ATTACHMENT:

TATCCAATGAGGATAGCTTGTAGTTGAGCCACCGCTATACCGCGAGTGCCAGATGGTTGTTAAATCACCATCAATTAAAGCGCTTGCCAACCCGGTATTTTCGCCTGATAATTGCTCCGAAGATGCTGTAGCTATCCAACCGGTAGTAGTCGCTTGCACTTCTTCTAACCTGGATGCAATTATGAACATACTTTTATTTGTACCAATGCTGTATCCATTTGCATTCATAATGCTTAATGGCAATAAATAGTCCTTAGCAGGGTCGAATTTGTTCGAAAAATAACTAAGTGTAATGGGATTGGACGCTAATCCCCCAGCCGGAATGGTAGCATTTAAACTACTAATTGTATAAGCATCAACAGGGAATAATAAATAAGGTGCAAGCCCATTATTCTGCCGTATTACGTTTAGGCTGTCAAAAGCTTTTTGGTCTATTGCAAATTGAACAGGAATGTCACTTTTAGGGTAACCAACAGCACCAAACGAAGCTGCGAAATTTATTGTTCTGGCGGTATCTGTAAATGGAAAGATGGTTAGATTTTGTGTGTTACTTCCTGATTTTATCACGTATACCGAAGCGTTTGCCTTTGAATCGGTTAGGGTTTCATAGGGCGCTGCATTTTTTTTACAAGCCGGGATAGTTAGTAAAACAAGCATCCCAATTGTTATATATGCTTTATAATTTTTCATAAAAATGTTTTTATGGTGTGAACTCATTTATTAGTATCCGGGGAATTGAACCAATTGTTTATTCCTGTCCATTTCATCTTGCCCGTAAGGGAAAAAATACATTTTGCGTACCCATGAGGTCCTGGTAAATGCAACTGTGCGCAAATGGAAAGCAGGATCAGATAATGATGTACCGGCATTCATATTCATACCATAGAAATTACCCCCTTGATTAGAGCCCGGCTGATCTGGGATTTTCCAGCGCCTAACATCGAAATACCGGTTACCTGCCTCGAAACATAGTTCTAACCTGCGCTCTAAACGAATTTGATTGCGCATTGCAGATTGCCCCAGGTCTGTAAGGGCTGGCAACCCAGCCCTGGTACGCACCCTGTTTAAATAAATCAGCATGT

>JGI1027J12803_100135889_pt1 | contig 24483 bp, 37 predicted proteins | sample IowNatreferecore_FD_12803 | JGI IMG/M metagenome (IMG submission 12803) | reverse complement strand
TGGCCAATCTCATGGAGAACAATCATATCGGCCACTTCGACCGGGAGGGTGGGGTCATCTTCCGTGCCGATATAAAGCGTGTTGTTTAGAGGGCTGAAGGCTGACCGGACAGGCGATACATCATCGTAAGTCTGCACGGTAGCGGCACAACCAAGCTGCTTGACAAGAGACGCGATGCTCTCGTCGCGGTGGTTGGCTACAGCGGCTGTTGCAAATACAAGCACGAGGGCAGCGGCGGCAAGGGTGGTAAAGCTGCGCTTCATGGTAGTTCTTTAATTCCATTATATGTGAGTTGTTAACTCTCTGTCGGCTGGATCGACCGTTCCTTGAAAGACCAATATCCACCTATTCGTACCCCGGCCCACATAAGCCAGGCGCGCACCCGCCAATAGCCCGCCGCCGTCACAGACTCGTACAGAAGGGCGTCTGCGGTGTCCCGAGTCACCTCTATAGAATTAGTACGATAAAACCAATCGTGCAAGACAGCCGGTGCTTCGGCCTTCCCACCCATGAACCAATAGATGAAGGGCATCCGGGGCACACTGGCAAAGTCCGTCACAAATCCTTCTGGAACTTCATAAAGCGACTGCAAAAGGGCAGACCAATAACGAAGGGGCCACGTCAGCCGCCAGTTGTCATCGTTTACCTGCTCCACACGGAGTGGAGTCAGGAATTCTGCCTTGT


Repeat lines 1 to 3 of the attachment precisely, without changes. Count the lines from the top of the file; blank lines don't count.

TATCCAATGAGGATAGCTTGTAGTTGAGCCACCGCTATACCGCGAGTGCCAGATGGTTGTTAAATCACCATCAATTAAAGCGCTTGCCAACCCGGTATTTTCGCCTGATAATTGCTCCGAAGATGCTGTAGCTATCCAACCGGTAGTAGTCGCTTGCACTTCTTCTAACCTGGATGCAATTATGAACATACTTTTATTTGTACCAATGCTGTATCCATTTGCATTCATAATGCTTAATGGCAATAAATAGTCCTTAGCAGGGTCGAATTTGTTCGAAAAATAACTAAGTGTAATGGGATTGGACGCTAATCCCCCAGCCGGAATGGTAGCATTTAAACTACTAATTGTATAAGCATCAACAGGGAATAATAAATAAGGTGCAAGCCCATTATTCTGCCGTATTACGTTTAGGCTGTCAAAAGCTTTTTGGTCTATTGCAAATTGAACAGGAATGTCACTTTTAGGGTAACCAACAGCACCAAACGAAGCTGCGAAATTTATTGTTCTGGCGGTATCTGTAAATGGAAAGATGGTTAGATTTTGTGTGTTACTTCCTGATTTTATCACGTATACCGAAGCGTTTGCCTTTGAATCGGTTAGGGTTTCATAGGGCGCTGCATTTTTTTTACAAGCCGGGATAGTTAGTAAAACAAGCATCCCAATTGTTATATATGCTTTATAATTTTTCATAAAAATGTTTTTATGGTGTGAACTCATTTATTAGTATCCGGGGAATTGAACCAATTGTTTATTCCTGTCCATTTCATCTTGCCCGTAAGGGAAAAAATACATTTTGCGTACCCATGAGGTCCTGGTAAATGCAACTGTGCGCAAATGGAAAGCAGGATCAGATAATGATGTACCGGCATTCATATTCATACCATAGAAATTACCCCCTTGATTAGAGCCCGGCTGATCTGGGATTTTCCAGCGCCTAACATCGAAATACCGGTTACCTGCCTCGAAACATAGTTCTAACCTGCGCTCTAAACGAATTTGATTGCGCATTGCAGATTGCCCCAGGTCTGTAAGGGCTGGCAACCCAGCCCTGGTACGCACCCTGTTTAAATAAATCAGCATGT

>JGI1027J12803_100135889_pt1 | contig 24483 bp, 37 predicted proteins | sample IowNatreferecore_FD_12803 | JGI IMG/M metagenome (IMG submission 12803) | reverse complement strand
TGGCCAATCTCATGGAGAACAATCATATCGGCCACTTCGACCGGGAGGGTGGGGTCATCTTCCGTGCCGATATAAAGCGTGTTGTTTAGAGGGCTGAAGGCTGACCGGACAGGCGATACATCATCGTAAGTCTGCACGGTAGCGGCACAACCAAGCTGCTTGACAAGAGACGCGATGCTCTCGTCGCGGTGGTTGGCTACAGCGGCTGTTGCAAATACAAGCACGAGGGCAGCGGCGGCAAGGGTGGTAAAGCTGCGCTTCATGGTAGTTCTTTAATTCCATTATATGTGAGTTGTTAACTCTCTGTCGGCTGGATCGACCGTTCCTTGAAAGACCAATATCCACCTATTCGTACCCCGGCCCACATAAGCCAGGCGCGCACCCGCCAATAGCCCGCCGCCGTCACAGACTCGTACAGAAGGGCGTCTGCGGTGTCCCGAGTCACCTCTATAGAATTAGTACGATAAAACCAATCGTGCAAGACAGCCGGTGCTTCGGCCTTCCCACCCATGAACCAATAGATGAAGGGCATCCGGGGCACACTGGCAAAGTCCGTCACAAATCCTTCTGGAACTTCATAAAGCGACTGCAAAAGGGCAGACCAATAACGAAGGGGCCACGTCAGCCGCCAGTTGTCATCGTTTACCTGCTCCACACGGAGTGGAGTCAGGAATTCTGCCTTGT